What are the important personal protective equipment PPE that must always be in used in the microbiology laboratory? ›

5.3. 1 At a minimum, a lab coat, closed-toe shoes, eye protection (when necessary), and protective, disposable gloves must be worn in any microbiology laboratory. This equipment prevents bio-hazardous materials from contact with the skin and eyes, including areas where there might be cuts, abrasions, or dermatitis.

Why is PPE important? ›

Personal Protective Equipment (PPE) is essentially a range items you can wear that will protect you against various hazardous conditions. PPE is important because it prepares you for health and safety risks and gives you extra protection in the event of an accident or against the elements.

Which level of biosafety is appropriate for handling organisms? ›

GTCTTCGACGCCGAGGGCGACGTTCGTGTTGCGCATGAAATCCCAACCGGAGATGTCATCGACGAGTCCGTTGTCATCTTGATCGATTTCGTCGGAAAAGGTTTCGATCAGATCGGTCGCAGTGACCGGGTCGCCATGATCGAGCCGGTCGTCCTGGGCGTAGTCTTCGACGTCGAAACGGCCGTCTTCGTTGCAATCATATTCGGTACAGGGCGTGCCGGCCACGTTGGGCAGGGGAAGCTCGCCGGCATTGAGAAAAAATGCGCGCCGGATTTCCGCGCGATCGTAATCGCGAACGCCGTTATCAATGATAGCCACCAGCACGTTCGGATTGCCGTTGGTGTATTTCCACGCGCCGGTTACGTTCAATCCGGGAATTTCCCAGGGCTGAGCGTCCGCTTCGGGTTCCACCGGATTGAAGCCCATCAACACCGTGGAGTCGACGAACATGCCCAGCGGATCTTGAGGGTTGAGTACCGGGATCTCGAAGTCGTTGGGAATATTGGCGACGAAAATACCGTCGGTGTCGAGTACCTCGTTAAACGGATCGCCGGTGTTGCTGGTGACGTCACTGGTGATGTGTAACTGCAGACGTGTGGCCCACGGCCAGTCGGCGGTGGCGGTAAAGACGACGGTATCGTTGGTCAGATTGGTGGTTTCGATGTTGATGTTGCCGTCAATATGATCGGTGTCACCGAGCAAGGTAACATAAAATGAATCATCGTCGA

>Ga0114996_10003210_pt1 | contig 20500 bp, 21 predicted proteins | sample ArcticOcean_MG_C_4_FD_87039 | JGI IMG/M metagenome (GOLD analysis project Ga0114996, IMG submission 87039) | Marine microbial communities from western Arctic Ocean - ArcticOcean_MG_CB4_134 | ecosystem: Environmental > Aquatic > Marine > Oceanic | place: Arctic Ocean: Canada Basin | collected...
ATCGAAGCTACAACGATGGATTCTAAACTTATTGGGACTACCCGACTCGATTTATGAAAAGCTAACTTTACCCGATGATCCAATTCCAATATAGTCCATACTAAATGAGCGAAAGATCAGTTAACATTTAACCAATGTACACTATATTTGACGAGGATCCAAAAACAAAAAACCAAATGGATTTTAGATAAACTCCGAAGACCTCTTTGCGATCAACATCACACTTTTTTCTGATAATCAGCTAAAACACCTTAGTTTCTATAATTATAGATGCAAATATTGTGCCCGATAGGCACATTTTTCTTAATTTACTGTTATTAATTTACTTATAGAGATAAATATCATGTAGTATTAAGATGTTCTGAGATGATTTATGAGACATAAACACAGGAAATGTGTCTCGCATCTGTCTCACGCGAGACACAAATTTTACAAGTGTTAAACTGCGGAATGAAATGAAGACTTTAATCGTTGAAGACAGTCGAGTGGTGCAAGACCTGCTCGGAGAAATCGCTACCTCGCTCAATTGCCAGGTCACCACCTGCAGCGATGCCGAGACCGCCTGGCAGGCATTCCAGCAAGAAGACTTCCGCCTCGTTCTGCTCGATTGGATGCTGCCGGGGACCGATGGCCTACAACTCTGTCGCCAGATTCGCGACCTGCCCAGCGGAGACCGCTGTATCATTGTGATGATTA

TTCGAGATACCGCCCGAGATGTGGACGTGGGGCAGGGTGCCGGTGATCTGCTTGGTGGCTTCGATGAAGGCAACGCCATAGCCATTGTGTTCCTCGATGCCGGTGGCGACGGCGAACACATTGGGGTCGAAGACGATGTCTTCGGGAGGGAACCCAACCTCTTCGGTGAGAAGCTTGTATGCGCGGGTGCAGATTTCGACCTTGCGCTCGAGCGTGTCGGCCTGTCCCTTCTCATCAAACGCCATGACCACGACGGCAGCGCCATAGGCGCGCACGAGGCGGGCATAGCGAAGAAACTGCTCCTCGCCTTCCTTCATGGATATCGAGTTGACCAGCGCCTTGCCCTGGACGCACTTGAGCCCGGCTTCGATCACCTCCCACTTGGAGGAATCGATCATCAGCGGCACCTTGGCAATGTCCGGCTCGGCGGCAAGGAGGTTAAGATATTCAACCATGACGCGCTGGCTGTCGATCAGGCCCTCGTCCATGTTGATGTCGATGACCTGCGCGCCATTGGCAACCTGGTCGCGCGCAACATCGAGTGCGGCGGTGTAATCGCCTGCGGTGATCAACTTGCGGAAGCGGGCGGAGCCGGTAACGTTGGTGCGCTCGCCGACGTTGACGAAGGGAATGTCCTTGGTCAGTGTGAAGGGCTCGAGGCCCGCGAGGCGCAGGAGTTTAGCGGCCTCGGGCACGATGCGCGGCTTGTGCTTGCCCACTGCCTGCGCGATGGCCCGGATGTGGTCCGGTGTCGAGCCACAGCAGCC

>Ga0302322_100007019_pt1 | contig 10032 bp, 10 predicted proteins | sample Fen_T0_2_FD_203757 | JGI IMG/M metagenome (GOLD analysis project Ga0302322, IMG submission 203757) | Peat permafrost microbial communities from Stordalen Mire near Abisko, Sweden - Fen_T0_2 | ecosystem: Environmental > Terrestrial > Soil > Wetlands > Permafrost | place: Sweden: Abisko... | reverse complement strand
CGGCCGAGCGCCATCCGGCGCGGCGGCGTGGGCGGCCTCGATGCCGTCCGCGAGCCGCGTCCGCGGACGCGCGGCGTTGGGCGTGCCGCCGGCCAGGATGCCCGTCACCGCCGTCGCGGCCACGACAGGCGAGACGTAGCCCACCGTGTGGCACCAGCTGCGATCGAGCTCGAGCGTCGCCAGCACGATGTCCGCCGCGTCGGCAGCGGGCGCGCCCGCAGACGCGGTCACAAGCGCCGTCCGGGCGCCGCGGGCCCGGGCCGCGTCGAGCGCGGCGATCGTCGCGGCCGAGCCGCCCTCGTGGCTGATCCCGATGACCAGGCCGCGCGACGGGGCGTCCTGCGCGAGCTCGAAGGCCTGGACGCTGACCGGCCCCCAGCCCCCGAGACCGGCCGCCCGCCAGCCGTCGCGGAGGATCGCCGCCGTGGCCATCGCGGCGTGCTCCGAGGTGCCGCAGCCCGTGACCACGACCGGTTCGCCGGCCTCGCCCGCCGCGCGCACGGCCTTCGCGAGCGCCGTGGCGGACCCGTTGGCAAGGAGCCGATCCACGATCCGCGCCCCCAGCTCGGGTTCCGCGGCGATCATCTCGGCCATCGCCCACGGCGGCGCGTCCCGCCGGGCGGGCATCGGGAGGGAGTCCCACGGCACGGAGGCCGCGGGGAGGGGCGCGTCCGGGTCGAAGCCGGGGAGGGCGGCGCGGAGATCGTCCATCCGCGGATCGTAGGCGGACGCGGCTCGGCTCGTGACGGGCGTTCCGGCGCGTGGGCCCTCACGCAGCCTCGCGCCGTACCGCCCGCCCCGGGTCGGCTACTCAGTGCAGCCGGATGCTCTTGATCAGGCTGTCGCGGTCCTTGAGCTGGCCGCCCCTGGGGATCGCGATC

Which level of biosafety (BSL) is appropriate for handling organisms that present a moderate risk of infection? BSL-2 labs feature open bench tops, lab coats, gloves, and appropriate eyewear for use in working with microbes that are moderately pathogenic.

What are the main biosafety practices in a laboratory? ›

  • 1.0 Respiratory Protection Program Introduction.
  • 2.0 Responsibility.
  • 3.0 Medical Evaluation.
  • 4.0 Education and Training.
  • 5.0 Respirator Selection and Use.
  • 6.0 Respiratory Equipment.
  • 7.0 Maintenance and Care of Respirators.
  • 8.0 Quantitative Fit Testing Procedures.
Jan 18, 2022

What biosafety level is designated for organisms that don't usually cause disease in humans? ›

BSL-1. If you work in a lab that is designated a BSL-1, the microbes there are not known to consistently cause disease in healthy adults and present minimal potential hazard to laboratorians and the environment.

What is the order for donning PPE? ›

Sequence for donning and doffing personal protective equipment (...
  1. Perform hand hygiene.
  2. Put on shoe covers (if applicable)
  3. Put on gown.
  4. Put on mask/respirator (if applicable)
  5. Put on eye protection (if applicable)
  6. Put on gloves.

What is the correct sequence of putting on PPE? ›